13 votes
      1. moonbathers
        Link Parent
        Yeah, I think (or maybe just hope) that people who buy games are starting to be more aware of crunch time and have sympathy for the developers. I don't want to say much so I don't dox myself, but...

        Yeah, I think (or maybe just hope) that people who buy games are starting to be more aware of crunch time and have sympathy for the developers. I don't want to say much so I don't dox myself, but I've been impacted by a family member's crunch time and the sooner it stops the better.

        3 votes
    2. [5]
      Deimos
      (edited )
      Link Parent
      The article mentions that salaried developers aren't paid overtime, but will get a bonus: That's pretty typical for the games industry (and most development work), as far as I know.

      The article mentions that salaried developers aren't paid overtime, but will get a bonus:

      Some of the developers at Naughty Dog are just fine with the studio’s culture, which is why it exists in the first place. They’re paid well, treated fairly, and given extensive time off at the end of production. Salaried workers aren’t paid for overtime work, but they can get decent bonuses after each game ships. As is typical in California, contractors and those working for hourly pay at Naughty Dog are paid time-and-a-half after eight hours and double time after twelve, but many are on limited contracts, and they aren’t eligible for bonuses or other perks. For contractors, the carrot of full-time employment was an incentive to put in overtime hours.

      That's pretty typical for the games industry (and most development work), as far as I know.

      5 votes
      1. JXM
        Link Parent
        I work in a university town, so maybe I'm biased (since my local higher education institution makes extensive use of contractors), but employers do this all the time and then rarely hire...

        For contractors, the carrot of full-time employment was an incentive to put in overtime hours.

        I work in a university town, so maybe I'm biased (since my local higher education institution makes extensive use of contractors), but employers do this all the time and then rarely hire contractors on as full time.

        5 votes
      2. ThatFanficGuy
        Link Parent
        So, if it's a full-time occupation and the dev cycle is rushed all the time... that's not a bonus: that's wage.

        So, if it's a full-time occupation and the dev cycle is rushed all the time... that's not a bonus: that's wage.

        3 votes
      3. [2]
        moonbathers
        Link Parent
        There's gotta be some overtime rules for salaried people. Making 100k a year doesn't mean jack shit if you're averaging 60+ hours a week for the whole year.

        There's gotta be some overtime rules for salaried people. Making 100k a year doesn't mean jack shit if you're averaging 60+ hours a week for the whole year.

        3 votes
        1. stu2b50
          Link Parent
          There are 3 types in the US Non-exempt hourly employees, who by law must get overtime pay but are also not salaried. Exempt salaried employees, "exempt" in this case means exempt from the FLSA...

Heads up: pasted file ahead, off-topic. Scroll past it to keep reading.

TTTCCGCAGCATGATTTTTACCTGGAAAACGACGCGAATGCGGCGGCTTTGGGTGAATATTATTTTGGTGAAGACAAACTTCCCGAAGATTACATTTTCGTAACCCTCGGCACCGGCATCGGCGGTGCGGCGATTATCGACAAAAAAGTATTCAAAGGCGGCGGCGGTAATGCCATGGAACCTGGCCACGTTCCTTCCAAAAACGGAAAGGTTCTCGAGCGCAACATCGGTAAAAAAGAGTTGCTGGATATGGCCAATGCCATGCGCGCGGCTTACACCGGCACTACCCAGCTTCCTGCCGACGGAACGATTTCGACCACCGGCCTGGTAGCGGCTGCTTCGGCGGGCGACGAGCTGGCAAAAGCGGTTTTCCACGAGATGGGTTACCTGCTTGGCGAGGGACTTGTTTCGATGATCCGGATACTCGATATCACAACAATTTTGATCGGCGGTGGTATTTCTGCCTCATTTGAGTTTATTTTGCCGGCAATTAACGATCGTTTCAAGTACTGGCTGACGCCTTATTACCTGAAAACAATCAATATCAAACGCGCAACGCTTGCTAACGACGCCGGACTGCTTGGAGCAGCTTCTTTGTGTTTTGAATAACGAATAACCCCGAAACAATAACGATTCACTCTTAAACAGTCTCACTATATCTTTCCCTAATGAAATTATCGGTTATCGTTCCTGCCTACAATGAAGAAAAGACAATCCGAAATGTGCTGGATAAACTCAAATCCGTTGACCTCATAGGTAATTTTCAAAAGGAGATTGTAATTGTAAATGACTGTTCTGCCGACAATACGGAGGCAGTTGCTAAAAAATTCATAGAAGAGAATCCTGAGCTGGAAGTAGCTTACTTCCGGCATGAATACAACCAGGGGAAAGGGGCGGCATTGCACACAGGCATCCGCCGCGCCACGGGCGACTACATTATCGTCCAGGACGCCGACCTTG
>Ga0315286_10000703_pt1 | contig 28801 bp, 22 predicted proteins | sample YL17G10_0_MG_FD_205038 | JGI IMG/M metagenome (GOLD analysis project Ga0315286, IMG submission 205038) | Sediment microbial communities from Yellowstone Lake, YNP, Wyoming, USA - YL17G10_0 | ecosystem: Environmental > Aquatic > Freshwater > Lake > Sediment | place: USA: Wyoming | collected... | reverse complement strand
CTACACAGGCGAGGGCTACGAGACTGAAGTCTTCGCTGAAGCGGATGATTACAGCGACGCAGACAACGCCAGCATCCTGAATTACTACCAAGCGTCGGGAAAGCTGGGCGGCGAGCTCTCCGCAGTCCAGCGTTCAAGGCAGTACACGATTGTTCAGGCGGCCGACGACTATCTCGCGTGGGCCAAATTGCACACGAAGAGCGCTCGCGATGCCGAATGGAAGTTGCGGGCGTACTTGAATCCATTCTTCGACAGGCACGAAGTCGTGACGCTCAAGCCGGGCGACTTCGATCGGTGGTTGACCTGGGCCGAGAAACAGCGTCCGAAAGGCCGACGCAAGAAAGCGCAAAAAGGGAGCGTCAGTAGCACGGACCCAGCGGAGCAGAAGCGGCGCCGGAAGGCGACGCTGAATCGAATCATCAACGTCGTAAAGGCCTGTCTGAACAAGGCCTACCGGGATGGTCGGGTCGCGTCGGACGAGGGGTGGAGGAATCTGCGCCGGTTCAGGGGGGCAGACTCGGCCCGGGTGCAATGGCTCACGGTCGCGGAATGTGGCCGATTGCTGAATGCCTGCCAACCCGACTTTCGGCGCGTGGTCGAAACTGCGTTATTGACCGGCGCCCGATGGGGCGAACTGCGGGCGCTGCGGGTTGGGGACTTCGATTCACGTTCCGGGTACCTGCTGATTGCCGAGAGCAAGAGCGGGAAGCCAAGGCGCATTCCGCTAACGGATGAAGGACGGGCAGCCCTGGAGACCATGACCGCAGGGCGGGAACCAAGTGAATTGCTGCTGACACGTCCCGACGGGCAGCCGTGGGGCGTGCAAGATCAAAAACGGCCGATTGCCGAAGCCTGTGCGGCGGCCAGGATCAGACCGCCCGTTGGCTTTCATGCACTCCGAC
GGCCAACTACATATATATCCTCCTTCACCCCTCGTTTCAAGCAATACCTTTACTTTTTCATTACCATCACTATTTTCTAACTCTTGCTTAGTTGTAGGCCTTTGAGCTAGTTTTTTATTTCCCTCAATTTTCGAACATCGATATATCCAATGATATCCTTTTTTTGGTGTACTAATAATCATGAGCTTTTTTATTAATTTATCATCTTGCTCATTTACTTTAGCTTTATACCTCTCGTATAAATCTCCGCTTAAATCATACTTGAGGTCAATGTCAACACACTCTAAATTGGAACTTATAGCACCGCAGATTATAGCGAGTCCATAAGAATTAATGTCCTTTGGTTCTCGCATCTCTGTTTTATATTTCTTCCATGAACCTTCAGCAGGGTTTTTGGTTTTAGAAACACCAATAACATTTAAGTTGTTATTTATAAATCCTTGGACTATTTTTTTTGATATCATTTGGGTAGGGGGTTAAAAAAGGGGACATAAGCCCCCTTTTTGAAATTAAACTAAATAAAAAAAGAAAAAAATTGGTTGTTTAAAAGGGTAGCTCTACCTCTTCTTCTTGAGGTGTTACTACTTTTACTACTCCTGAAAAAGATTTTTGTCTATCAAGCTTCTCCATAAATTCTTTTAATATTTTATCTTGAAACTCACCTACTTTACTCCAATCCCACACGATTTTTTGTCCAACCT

There are 3 types in the US

          Non-exempt hourly employees, who by law must get overtime pay but are also not salaried.

          Exempt salaried employees, "exempt" in this case means exempt from the FLSA overtime requirements. In this case, nope, by definition this category of employee is exempt from overtime regulations.

          Non-exempt salary employees, this is pretty rare but it means you are both salaried and get overtime.

          1 vote
  3. [2]
    Deimos
    Link
    Jonathan Cooper, an animator who used to work at Naughty Dog, has posted a couple tweet-threads discussing his experiences there and thoughts:...

    Jonathan Cooper, an animator who used to work at Naughty Dog, has posted a couple tweet-threads discussing his experiences there and thoughts:

    4 votes
    1. joplin
      Link Parent
      I've known people who worked there and it sounds awful. Lots of overtime with little reward. I hope they're able to move on to better places to work.

      I've known people who worked there and it sounds awful. Lots of overtime with little reward. I hope they're able to move on to better places to work.

      3 votes
  4. [3]
    mrbig
    Link
    I was watching co-founder Andy Gavin recount the development of Crash Bandicoot earlier, and I had an insight/intuition (please correct me if that doesn't make sense): these guys started trying to...

    I was watching co-founder Andy Gavin recount the development of Crash Bandicoot earlier, and I had an insight/intuition (please correct me if that doesn't make sense): these guys started trying to make into the scene as co-owners that at the same time posed as creators/developers/artists/etc. As business owners, from early on, it made sense for them to put an absurd amount of effort because they would be the ones reaping the majority of the rewards (financial and otherwise). When their business grew, some of these guys adapted the guerrilla strategy into a brutally unfair capitalist mindset.

    2 votes
    1. [2]
      Kuromantis
      Link Parent
      A realization perhaps? Intuition is a mental characteristic and insight is probably something more given to you via data or a inner contact.

      I had an insight/intuition (please correct me if that doesn't make sense)

      A realization perhaps? Intuition is a mental characteristic and insight is probably something more given to you via data or a inner contact.

      1. mrbig
        Link Parent
        I see. I don't know for sure. As you know, "intuition" in Portuguese can be used in that manner, it servers the purpose of making it clear that this is admittedly not entirely based on facts. I...

        I see. I don't know for sure. As you know, "intuition" in Portuguese can be used in that manner, it servers the purpose of making it clear that this is admittedly not entirely based on facts. I was clearly translating my train of thought there :P

        2 votes